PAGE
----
Castleford climber Graham Connell has been hailed a ‘hero’ by his family after he was killed trying to lead a group of walkers to safety.
Mr Connell, 31, died instantly after falling 150m in the Cairngorms in the Scottish Highlands last Monday after blizzard conditions set in during a walk.
The experienced hillwalker had taken over leading a group of seven down the mountain after one of the other hikers fell – he survived and managed to make his own way to base camp.
Mr Connell’s brother Ashley, 27, said: “Graham died leading them to safety. All the other hikers told us he was a hero.
“He had trained them to survive and because of that they have survived. He led them to within two miles of the base when he fell.”
Mr Connell had been part of a 35-strong group from Leeds University’s hiking society visiting the area.
Blizzard conditions set in after the group set off on Sunday, leaving them unable to see more than a few metres in 70mph winds.
Ashley added: “He was taking charge and trying to keep them warm.
“If he could have chosen someone to die on that mountain, he’d have wanted it to be him – he would have been absolutely in pieces to lose someone else.
“He saw it as his team and it was his job to get everyone home safe.
“He did know the risks of what he did, it’s part of what he enjoyed. If he could have chosen how he was going to go, that would have been it.”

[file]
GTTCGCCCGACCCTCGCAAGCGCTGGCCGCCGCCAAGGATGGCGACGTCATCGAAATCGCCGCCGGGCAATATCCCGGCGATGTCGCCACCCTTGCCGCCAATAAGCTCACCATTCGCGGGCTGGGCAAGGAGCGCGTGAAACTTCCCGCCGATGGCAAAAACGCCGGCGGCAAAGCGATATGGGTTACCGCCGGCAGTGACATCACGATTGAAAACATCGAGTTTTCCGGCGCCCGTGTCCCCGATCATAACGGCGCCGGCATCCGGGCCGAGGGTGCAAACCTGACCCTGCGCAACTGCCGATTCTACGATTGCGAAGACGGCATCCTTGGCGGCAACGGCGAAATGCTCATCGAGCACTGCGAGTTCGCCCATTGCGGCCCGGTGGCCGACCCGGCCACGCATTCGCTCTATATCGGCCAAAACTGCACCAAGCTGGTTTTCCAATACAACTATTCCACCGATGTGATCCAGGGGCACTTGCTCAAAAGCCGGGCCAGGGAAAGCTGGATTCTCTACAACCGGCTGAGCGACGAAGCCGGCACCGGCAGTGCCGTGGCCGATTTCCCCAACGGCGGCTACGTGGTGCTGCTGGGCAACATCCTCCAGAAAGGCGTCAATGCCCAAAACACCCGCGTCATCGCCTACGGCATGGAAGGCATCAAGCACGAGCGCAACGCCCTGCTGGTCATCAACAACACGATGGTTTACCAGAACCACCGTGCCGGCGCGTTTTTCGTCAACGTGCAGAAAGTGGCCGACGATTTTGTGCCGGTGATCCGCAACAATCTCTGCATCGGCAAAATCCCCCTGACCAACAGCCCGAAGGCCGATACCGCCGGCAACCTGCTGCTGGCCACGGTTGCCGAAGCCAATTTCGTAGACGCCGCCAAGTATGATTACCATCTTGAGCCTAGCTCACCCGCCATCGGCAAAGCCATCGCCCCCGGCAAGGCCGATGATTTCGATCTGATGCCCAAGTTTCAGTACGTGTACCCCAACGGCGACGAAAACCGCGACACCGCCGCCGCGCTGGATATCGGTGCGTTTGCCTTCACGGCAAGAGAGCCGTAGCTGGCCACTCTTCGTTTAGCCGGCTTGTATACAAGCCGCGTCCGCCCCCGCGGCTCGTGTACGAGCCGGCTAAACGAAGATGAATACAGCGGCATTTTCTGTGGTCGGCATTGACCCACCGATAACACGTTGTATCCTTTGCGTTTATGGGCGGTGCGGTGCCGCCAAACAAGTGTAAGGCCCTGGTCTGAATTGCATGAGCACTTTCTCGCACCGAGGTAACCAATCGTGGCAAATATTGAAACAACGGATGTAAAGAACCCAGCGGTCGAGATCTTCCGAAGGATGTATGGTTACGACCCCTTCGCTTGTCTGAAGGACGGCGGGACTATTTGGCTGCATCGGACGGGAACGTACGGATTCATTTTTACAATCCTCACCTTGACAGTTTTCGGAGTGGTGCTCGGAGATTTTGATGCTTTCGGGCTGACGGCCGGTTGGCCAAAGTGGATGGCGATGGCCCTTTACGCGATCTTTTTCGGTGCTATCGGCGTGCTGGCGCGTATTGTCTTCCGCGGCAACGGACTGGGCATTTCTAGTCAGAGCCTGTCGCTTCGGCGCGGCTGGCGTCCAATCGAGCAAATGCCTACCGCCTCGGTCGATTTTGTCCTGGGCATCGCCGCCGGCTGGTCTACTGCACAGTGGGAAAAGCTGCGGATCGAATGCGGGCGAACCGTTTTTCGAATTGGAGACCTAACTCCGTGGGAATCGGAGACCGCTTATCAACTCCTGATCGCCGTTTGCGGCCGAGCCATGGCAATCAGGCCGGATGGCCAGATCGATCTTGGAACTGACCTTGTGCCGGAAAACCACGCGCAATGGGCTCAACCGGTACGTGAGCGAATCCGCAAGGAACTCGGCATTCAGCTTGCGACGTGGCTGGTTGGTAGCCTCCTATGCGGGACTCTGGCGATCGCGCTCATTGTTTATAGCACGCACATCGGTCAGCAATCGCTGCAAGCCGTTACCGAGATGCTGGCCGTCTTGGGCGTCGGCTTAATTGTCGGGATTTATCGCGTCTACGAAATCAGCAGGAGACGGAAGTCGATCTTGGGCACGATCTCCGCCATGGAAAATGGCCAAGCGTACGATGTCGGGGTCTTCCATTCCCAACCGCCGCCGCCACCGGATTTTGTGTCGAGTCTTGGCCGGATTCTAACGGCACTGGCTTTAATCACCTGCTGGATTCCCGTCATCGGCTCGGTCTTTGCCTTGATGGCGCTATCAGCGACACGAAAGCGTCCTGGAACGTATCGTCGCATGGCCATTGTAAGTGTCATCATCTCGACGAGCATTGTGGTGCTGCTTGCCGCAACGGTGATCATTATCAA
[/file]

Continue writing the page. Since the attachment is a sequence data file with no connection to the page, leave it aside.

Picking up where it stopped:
Mr Connell, who was an ICT and theatre technician at Ralph Thoresby High School in Leeds, had taken up hill walking while a pupil at Castleford High School.
He became a member of the Leeds University society while he studied for a diploma in physics there and had more than 17 years experience of hillwalking, including in winter weather, and spent most weekends walking in the Lake District, Wales and Scotland.
Ashley added: “He wouldn’t have a bad word to say about anybody. He certainly lived his life as much as he could to the max.”
Mr Connell’s parents, Andrew, 57, and Elaine, 54, and his sister Verity Connell, 29, say they have been deluged with messages, cards and flowers of sympathy.
Elaine said: “We have been overwhelmed by the support and kindness we have been shown from so many people.
“He was well loved and well regarded, the hiking society was like his second family, they’ve all been calling him the man of the hills.”